Prosecutors say Troy Kelley paid stolen money to law firm

SEATTLE — Federal prosecutors say indicted Washington state Auditor Troy Kelley paid more than $900,000 in stolen money to the high-priced law firm representing him, and they want a judge to look into whether that creates a conflict of interest for his attorney.

In a motion filed Tuesday in U.S. District Court, prosecutors asked Judge Ronald Leighton to inquire into whether attorney Mark Bartlett has a conflict of interest in representing Kelley. Bartlett, a former senior federal prosecutor in Seattle who is now with the firm of Davis Wright Tremaine, declined to comment Tuesday night.

Kelley is on a leave of absence as he fights a criminal indictment alleging he stole money from clients of his former business, a real estate services firm, and evaded taxes.

The U.S. attorney’s office in Seattle says that in March, after Kelley was told he was likely to be indicted, he transferred $447,000 to the IRS and $908,000 to Davis Wright Tremaine for use as a retainer. Prosecutors allege the money came from an account in which Kelley pooled money he was supposed to refund to clients.

Under an agreement with prosecutors, Davis Wright Tremaine is not spending the contested money. But prosecutors say it could nevertheless create a conflict of interest if they have to call Bartlett or other lawyers at his firm as witnesses to confirm whether the money was spent for Kelley’s benefit, or if Bartlett has to cross-examine lawyers at his firm.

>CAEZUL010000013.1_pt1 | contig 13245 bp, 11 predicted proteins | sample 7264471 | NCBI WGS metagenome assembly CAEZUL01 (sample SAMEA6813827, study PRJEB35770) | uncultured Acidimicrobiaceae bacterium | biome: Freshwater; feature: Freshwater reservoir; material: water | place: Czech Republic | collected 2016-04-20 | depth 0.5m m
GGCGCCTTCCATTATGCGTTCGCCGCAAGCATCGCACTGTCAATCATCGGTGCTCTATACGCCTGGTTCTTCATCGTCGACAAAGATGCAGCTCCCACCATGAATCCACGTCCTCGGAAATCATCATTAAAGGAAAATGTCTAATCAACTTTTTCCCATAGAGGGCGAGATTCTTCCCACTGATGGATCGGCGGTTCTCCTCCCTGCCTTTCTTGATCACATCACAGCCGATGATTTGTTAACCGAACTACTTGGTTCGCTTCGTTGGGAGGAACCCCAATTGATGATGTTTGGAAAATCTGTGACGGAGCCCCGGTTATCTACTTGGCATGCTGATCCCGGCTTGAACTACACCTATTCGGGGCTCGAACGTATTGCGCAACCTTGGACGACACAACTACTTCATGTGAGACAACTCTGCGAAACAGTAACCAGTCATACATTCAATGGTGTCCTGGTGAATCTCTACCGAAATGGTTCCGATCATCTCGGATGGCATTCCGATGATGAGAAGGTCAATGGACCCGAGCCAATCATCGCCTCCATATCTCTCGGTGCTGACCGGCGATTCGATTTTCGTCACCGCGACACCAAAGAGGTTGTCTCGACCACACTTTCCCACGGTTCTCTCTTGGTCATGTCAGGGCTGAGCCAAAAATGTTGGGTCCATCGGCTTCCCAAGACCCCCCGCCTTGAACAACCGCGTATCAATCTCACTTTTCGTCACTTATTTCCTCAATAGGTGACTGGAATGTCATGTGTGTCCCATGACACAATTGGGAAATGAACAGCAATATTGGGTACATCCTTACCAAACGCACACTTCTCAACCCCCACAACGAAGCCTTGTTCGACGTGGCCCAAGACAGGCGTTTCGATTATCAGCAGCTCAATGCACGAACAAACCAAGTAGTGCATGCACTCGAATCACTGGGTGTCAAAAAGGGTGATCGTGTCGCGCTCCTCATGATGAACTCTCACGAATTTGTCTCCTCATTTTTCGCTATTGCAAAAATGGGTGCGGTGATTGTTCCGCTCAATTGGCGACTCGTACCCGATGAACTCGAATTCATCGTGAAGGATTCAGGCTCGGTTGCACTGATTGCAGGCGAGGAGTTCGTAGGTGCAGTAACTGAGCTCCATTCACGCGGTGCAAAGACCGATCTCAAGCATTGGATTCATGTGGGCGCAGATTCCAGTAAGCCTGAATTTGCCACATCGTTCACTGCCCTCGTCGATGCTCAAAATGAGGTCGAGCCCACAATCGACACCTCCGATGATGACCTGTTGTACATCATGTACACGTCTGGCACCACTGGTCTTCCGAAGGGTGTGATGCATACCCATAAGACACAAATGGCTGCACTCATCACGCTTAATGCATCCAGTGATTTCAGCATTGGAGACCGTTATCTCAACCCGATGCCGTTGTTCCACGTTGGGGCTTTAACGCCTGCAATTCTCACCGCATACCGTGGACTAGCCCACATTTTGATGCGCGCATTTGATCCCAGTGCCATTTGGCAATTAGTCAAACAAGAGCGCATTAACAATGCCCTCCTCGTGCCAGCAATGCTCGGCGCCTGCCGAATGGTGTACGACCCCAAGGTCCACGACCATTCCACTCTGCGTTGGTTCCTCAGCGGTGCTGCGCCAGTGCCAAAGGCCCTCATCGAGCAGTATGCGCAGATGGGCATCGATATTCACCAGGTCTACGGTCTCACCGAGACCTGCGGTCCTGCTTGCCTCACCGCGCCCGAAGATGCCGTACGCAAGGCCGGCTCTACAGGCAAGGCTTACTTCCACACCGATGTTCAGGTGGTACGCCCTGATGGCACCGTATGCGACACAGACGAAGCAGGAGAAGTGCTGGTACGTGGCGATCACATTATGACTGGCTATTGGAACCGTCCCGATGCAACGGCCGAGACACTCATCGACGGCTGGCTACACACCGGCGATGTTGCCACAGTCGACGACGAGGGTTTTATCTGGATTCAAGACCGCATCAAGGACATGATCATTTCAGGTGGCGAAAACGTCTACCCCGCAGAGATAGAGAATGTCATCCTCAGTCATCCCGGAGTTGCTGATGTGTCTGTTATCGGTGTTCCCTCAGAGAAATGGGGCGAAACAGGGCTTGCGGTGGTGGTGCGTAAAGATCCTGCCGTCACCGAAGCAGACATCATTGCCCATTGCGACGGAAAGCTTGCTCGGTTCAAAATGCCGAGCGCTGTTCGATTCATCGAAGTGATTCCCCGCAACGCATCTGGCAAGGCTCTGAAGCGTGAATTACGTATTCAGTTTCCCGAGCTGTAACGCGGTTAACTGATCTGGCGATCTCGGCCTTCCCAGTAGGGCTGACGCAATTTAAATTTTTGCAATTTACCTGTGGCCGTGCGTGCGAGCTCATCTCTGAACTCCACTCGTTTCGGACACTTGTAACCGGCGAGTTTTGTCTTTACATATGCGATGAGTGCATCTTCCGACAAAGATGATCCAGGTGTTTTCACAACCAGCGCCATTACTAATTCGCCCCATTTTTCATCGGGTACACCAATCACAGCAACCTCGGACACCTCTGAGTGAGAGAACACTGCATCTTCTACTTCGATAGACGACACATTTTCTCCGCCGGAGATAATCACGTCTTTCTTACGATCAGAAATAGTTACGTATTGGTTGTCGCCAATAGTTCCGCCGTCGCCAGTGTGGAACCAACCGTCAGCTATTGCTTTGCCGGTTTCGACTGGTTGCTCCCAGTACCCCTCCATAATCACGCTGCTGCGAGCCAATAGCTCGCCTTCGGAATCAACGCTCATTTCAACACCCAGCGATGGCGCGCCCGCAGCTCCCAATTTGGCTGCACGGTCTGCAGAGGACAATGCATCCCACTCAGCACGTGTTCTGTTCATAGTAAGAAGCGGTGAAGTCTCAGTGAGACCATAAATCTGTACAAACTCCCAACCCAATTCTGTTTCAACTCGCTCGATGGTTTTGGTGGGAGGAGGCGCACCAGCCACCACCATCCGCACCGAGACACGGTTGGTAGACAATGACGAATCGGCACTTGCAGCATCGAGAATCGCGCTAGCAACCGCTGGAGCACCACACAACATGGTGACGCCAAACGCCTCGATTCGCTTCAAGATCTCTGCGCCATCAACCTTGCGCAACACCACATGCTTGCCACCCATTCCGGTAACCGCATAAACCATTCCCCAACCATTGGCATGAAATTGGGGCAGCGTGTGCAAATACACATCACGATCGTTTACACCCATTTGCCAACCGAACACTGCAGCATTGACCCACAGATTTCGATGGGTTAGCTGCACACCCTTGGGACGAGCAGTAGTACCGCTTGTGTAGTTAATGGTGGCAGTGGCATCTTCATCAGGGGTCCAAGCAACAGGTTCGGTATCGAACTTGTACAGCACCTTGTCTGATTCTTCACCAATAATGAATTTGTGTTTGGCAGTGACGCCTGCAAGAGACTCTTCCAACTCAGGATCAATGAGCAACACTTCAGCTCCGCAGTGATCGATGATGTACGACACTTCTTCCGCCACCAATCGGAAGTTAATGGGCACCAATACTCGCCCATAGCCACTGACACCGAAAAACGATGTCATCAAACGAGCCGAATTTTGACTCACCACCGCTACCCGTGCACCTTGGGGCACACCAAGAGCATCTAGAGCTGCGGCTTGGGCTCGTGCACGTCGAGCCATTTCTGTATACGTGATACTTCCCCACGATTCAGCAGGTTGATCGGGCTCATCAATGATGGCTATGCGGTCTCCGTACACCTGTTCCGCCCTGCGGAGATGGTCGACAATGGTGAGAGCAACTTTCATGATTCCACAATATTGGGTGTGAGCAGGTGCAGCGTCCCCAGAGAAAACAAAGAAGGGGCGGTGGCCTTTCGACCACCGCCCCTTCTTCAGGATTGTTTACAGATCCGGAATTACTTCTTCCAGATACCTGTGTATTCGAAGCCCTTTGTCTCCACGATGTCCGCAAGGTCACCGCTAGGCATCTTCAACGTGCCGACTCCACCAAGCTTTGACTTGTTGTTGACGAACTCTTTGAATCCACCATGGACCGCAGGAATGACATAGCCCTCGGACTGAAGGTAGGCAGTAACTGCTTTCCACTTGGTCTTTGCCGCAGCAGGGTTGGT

And if Kelley’s transfer of the money to the law firm itself constitutes evidence of a crime, he could claim in court that he did it on the advice of counsel. In that case, Bartlett might also have a conflict, the government said.

“The payments to Davis Wright Tremaine and to the United States government constitute evidence that — contrary to his statements in tax returns and to IRS special agents — Kelley in fact possessed and controlled the money in the Vanguard account, rather than holding it in impound for the benefit of third parties,” prosecutors wrote. “If Kelley in fact believed that the money appropriately should be held in an impound account … Kelley could not plausibly have decided in March 2015 that he was simply entitled to convert the money to his own benefit.”

Prosecutors said they have similar conflict-of-interest concerns about Rob McCallum, a criminal tax lawyer who works at the firm of LeSourd &Patten, who has worked with Bartlett on Kelley’s case. Their motion focused on Bartlett because McCallum is now advising Kelley only informally, they said.

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